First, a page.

A lawsuit has been filed against the Trump Administration in the United States alleging that the president’s campaign of climate rollbacks and reliance on “junk science” pose a direct danger to citizens. The lawsuit, filed by the Clean Air Council and two children, coincides with the beginning of global climate talks in Bonn, Germany, where the Trump Administration is expected to advocate greater reliance on coal and fossil fuels, in conflict with US commitments under the Paris climate agreement. Several other cases have been brought by child plaintiffs in the US, with environmental NGO Our Children’s Trust leading a campaign of litigation which seeks to protect natural resources and the environment for today’s children and for future generations.
The UN Population Fund has released its latest report on the State of World Population in which it highlights, among other findings, how inequality in accessing sexual and reproductive health amplifies inequalities. The report outlines how too many women and girls do not have access to sexual and reproductive health care, which means they are unable to receive family planning services or antenatal care, and may be forced to give birth in unsafe conditions. Girls and women, pressed into motherhood early, or repeatedly, are more prone to maternal injuries, disabilities or even death. They are less able to finish their education or enter the paid workforce, according to the report, which leaves their families poorer and their children with bleaker futures. The report stresses that having the information, power and means to decide whether, when and how often one becomes pregnant is a universal human right.
A French man has been acquitted of rape after a jury found no evidence that he forced an 11-year-old girl into having sex. A jury ruled that the elements that constitute rape in French law, including "coercion, threat, violence and surprise” were not established. The incident occurred in a park in 2009, and came to light only when the girl's family found out that she had become pregnant. The man, then aged 22, stated the sex was consensual and that the girl had lied about her age, saying she was 14 and would soon be 15, the age of consent in France. Despite this, prosecutors still needed to prove the sex was non-consensual in order to obtain a rape conviction, as in France there is no legal minimum age below which it is presumed in law that a child cannot give consent. A similar incident in September also provoked calls for tightening the law, with equalities minister Marléne Schiappa calling for a legal minimum age.
, a coalition of 20 NGOs is preparing to challenge the enforcement of Sharia law in the country’s Aceh province, claiming that the penal code that entered into force in 2015 is unconstitutional. The petition presented to the Supreme Court includes arguments against the punishment of children. Under the law, known as the Qanun Jinayat, children are liable to receive one third of the punishment that would be inflicted on an adult, which can include a public flogging. The code outlaws alcohol, adultery, homosexuality and public displays of affection outside of marriage for Muslims and non-Muslims. Since its imposition in 2015, 527 people have received flogging sentences. The petitioners are arguing that such punishments violate the Child Protection Act and various human rights instruments, including the Convention on the Rights of the Child, under provisions related to torture.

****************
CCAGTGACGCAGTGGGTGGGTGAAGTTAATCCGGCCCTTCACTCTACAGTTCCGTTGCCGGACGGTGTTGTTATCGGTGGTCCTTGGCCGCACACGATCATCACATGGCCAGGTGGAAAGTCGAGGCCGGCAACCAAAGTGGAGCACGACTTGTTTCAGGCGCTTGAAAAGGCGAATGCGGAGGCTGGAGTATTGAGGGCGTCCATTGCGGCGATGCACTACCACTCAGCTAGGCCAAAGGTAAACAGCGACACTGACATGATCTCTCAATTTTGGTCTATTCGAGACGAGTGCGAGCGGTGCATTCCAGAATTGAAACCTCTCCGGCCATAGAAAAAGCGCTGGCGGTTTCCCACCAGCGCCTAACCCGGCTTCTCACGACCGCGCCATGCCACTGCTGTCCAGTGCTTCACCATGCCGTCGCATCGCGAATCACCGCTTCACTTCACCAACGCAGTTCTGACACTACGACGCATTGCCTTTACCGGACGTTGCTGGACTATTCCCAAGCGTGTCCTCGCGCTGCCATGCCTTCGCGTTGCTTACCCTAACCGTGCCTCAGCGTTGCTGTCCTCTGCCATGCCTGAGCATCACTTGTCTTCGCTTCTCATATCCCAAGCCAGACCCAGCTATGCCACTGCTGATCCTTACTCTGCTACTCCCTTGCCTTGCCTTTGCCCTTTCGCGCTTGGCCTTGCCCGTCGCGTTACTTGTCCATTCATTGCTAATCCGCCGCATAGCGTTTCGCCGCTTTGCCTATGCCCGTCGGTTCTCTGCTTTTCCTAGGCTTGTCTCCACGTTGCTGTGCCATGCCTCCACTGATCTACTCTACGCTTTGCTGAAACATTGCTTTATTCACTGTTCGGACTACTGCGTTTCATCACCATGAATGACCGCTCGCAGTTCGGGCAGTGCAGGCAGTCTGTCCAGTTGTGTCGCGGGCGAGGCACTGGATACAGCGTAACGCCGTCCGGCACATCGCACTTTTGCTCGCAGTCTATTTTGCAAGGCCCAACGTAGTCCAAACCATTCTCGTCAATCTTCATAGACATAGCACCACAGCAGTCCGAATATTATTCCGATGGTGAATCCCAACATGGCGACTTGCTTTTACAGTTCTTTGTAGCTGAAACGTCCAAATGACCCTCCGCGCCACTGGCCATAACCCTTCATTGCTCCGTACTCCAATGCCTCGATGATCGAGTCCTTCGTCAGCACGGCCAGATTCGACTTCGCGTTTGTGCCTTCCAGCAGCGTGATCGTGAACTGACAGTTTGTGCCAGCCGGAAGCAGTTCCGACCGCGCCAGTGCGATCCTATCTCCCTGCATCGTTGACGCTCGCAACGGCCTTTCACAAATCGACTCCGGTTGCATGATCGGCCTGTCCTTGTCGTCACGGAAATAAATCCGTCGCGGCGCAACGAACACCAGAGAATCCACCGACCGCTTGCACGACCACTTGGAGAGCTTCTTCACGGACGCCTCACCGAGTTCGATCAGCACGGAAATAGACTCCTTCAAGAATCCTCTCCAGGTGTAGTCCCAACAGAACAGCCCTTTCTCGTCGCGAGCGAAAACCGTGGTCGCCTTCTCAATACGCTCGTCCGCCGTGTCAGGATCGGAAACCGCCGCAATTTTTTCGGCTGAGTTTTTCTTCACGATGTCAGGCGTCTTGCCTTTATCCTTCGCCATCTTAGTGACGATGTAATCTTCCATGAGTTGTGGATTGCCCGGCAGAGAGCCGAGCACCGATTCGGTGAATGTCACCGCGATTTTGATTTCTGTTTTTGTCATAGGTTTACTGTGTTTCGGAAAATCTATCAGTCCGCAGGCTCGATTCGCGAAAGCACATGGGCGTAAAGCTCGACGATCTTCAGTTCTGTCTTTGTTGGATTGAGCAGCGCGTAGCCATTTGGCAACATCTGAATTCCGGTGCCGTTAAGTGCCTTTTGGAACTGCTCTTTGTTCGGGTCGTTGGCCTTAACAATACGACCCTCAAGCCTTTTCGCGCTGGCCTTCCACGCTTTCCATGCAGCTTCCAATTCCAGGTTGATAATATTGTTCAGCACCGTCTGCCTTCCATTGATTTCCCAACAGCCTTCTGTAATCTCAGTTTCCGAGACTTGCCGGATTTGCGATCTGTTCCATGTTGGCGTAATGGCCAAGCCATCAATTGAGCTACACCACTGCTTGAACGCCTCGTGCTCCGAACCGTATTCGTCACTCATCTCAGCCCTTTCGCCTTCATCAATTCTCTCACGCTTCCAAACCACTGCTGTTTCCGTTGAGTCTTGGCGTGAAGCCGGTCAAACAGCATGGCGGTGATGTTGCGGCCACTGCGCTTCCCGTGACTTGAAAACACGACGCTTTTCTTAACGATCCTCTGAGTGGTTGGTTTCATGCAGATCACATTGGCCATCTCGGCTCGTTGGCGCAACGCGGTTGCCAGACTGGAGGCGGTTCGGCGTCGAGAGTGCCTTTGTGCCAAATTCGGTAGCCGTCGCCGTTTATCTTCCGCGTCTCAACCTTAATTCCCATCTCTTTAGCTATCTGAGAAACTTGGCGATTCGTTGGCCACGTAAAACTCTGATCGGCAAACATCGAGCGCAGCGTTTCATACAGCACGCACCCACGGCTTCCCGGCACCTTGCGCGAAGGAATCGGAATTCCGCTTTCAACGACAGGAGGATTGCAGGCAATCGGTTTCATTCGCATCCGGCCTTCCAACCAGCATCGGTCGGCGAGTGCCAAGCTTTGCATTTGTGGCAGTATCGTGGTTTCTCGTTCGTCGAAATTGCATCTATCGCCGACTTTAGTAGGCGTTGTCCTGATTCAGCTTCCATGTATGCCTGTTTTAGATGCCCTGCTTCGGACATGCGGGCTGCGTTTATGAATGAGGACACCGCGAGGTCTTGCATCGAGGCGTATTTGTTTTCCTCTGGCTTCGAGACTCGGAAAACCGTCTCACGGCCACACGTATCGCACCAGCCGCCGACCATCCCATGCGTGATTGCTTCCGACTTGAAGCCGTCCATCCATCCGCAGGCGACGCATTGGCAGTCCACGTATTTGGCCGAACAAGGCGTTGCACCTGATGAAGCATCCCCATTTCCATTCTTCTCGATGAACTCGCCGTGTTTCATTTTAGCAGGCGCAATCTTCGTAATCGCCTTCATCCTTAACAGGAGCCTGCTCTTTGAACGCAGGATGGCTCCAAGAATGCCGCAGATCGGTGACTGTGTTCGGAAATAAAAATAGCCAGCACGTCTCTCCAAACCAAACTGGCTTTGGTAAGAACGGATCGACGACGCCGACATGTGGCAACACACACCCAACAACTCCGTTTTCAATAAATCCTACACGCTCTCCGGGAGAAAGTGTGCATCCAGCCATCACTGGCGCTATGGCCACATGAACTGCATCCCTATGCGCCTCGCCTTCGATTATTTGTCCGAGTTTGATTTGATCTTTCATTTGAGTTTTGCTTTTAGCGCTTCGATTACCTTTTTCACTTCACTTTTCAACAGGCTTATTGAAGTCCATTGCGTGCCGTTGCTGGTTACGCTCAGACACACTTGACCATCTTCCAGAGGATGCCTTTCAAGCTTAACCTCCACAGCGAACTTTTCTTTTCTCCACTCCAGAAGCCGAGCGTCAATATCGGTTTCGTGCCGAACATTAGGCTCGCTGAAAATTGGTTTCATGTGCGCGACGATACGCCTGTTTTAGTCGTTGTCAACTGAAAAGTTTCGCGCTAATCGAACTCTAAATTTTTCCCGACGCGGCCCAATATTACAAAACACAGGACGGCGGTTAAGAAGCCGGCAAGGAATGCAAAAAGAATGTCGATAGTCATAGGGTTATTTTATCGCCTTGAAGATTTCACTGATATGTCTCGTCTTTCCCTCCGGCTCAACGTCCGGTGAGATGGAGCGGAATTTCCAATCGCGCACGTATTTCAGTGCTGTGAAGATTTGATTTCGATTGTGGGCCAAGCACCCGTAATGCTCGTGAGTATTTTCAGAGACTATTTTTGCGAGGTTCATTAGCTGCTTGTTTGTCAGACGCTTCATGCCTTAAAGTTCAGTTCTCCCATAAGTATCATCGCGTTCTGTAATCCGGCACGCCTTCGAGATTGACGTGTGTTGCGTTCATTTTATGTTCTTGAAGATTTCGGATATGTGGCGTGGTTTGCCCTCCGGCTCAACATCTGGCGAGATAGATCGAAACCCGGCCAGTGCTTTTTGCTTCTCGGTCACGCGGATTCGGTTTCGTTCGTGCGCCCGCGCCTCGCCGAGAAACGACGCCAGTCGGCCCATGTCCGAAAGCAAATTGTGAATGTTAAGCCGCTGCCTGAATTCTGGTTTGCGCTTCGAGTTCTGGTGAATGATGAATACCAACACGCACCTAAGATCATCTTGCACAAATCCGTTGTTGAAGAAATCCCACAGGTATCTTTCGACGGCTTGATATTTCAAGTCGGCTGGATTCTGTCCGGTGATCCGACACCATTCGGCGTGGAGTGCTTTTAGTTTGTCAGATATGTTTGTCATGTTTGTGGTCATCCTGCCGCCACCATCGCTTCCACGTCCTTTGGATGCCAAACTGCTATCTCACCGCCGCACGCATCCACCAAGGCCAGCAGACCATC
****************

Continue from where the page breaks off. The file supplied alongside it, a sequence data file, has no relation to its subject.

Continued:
A religious organisation in South Africa
is seeking permission to challenge a ruling that effectively outlawed corporal punishment of children across the country. Weeks after a ruling by the High Court removed the defence of reasonable chastisement for parents accused of hitting their children, Freedom of Religion South Africa has asked the High Court to refer the matter to the Supreme Court of Appeal, to examine whether or not “reasonable and moderate chastisement” is in line with the Constitution. Despite a growing consensus worldwide that corporal punishment is never in the best interests of children, the group has claimed that the judgment overrides the beliefs of parents
who use holy texts to justify hitting children, interfering with their faith. You can read CRIN’s summary of the High Court case which effectively banned corporal punishment of children in South Africa here
THE LAST WORD
"Seeking to exercise our rights as per Article 12 of the CRC, we asked the organisers to let us participate in the IV World Conference on the Sustained Eradication of Child Labour in Buenos Aires, Argentina, from November 14 to 16 of this year. Not only was this right to participate denied us, but it was denied to anyone under 18 years of age, ‘for security reasons’."Without fully understanding the reasons for this violation of our rights, we ask ourselves: Do they want to protect us or do they want to protect themselves against us? Could it be that they do not want to hear what we have to say? We think it is serious that the people they will be talking about will be prohibited from engaging in their conversations. In addition to the violation of Article 12, Article 2 is also being violated, because we cannot avoid feeling discriminated against: we are prevented from entering purely and exclusively because of our age."
- Open letter to the Committee on the Rights of the Child from the Secretariat of the Latin American and Caribbean Movement of Working Children and Adolescents.romoting the use of clear language among children’s rights advocates.